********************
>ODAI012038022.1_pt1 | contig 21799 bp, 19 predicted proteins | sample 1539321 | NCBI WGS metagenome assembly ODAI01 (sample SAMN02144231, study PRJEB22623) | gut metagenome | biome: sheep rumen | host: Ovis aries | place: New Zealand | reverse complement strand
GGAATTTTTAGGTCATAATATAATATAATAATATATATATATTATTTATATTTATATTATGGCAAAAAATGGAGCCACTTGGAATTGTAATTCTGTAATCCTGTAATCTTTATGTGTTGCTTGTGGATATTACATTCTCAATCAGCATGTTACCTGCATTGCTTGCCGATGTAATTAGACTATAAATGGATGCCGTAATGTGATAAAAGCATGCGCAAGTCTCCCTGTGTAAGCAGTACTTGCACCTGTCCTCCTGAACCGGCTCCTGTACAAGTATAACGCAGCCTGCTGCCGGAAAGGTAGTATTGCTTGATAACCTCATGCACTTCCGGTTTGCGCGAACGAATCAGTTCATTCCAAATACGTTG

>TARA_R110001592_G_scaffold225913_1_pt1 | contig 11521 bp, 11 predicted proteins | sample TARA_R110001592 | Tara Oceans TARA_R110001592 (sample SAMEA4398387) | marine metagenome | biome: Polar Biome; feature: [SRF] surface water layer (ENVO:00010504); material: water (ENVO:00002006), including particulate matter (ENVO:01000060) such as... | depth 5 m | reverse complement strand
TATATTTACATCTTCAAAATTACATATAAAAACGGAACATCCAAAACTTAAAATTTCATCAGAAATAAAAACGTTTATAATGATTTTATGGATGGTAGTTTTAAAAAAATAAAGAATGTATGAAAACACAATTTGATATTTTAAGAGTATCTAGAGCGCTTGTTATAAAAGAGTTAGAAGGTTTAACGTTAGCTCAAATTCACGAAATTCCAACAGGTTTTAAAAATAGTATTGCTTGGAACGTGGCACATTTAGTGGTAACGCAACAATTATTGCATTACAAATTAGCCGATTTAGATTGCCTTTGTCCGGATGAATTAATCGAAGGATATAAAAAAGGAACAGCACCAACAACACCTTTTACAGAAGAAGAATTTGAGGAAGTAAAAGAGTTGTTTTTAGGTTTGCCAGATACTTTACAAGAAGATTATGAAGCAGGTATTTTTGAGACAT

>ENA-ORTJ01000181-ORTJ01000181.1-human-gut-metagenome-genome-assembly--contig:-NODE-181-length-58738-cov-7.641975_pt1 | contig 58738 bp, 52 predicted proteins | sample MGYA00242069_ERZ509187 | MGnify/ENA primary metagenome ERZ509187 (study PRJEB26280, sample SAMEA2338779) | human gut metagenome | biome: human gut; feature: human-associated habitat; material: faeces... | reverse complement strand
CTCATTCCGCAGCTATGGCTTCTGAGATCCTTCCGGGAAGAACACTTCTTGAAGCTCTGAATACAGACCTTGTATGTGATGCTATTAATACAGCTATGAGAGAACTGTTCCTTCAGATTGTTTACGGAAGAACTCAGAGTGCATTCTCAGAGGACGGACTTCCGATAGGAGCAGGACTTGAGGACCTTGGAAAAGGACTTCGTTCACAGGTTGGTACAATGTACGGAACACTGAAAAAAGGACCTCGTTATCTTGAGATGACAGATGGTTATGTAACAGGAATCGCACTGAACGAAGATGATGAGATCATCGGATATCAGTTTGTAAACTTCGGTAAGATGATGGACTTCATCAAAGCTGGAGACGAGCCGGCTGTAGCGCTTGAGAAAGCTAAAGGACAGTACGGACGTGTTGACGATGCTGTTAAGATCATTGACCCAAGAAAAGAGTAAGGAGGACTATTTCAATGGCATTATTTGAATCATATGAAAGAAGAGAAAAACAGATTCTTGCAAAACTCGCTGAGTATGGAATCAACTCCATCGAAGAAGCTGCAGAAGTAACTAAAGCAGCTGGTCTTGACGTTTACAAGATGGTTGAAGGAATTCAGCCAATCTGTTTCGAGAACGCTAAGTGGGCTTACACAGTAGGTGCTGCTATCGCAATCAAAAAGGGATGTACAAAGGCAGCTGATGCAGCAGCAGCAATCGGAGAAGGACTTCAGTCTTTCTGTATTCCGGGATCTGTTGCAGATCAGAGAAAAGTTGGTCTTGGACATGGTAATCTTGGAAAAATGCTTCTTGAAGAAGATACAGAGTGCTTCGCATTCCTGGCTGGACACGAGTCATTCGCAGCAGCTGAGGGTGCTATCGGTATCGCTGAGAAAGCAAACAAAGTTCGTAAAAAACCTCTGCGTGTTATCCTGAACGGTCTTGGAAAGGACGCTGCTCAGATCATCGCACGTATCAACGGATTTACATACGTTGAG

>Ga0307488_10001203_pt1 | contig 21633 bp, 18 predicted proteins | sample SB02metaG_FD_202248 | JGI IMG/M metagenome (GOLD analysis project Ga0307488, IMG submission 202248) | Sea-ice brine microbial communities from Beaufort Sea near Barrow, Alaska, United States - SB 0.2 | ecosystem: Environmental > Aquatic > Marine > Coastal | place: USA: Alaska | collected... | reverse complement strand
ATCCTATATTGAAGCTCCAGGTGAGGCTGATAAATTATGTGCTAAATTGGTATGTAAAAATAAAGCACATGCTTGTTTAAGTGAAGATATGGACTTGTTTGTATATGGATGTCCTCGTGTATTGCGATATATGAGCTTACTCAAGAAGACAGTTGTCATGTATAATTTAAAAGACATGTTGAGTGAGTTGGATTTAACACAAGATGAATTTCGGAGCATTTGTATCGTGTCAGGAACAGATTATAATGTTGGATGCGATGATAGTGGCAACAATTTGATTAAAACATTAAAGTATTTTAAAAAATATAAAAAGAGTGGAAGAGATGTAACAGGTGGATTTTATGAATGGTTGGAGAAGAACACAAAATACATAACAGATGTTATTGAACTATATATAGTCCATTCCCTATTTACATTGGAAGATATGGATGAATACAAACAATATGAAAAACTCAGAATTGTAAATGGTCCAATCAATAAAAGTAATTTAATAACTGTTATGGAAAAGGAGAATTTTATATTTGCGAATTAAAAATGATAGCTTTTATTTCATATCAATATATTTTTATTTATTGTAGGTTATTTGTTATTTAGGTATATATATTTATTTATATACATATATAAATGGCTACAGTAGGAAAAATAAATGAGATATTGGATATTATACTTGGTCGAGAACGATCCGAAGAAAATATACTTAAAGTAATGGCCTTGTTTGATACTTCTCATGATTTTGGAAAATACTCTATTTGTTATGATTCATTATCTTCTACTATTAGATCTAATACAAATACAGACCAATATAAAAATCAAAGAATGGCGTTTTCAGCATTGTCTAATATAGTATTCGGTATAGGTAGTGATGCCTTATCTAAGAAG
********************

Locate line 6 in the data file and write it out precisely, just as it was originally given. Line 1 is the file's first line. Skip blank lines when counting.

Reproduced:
CTCATTCCGCAGCTATGGCTTCTGAGATCCTTCCGGGAAGAACACTTCTTGAAGCTCTGAATACAGACCTTGTATGTGATGCTATTAATACAGCTATGAGAGAACTGTTCCTTCAGATTGTTTACGGAAGAACTCAGAGTGCATTCTCAGAGGACGGACTTCCGATAGGAGCAGGACTTGAGGACCTTGGAAAAGGACTTCGTTCACAGGTTGGTACAATGTACGGAACACTGAAAAAAGGACCTCGTTATCTTGAGATGACAGATGGTTATGTAACAGGAATCGCACTGAACGAAGATGATGAGATCATCGGATATCAGTTTGTAAACTTCGGTAAGATGATGGACTTCATCAAAGCTGGAGACGAGCCGGCTGTAGCGCTTGAGAAAGCTAAAGGACAGTACGGACGTGTTGACGATGCTGTTAAGATCATTGACCCAAGAAAAGAGTAAGGAGGACTATTTCAATGGCATTATTTGAATCATATGAAAGAAGAGAAAAACAGATTCTTGCAAAACTCGCTGAGTATGGAATCAACTCCATCGAAGAAGCTGCAGAAGTAACTAAAGCAGCTGGTCTTGACGTTTACAAGATGGTTGAAGGAATTCAGCCAATCTGTTTCGAGAACGCTAAGTGGGCTTACACAGTAGGTGCTGCTATCGCAATCAAAAAGGGATGTACAAAGGCAGCTGATGCAGCAGCAGCAATCGGAGAAGGACTTCAGTCTTTCTGTATTCCGGGATCTGTTGCAGATCAGAGAAAAGTTGGTCTTGGACATGGTAATCTTGGAAAAATGCTTCTTGAAGAAGATACAGAGTGCTTCGCATTCCTGGCTGGACACGAGTCATTCGCAGCAGCTGAGGGTGCTATCGGTATCGCTGAGAAAGCAAACAAAGTTCGTAAAAAACCTCTGCGTGTTATCCTGAACGGTCTTGGAAAGGACGCTGCTCAGATCATCGCACGTATCAACGGATTTACATACGTTGAG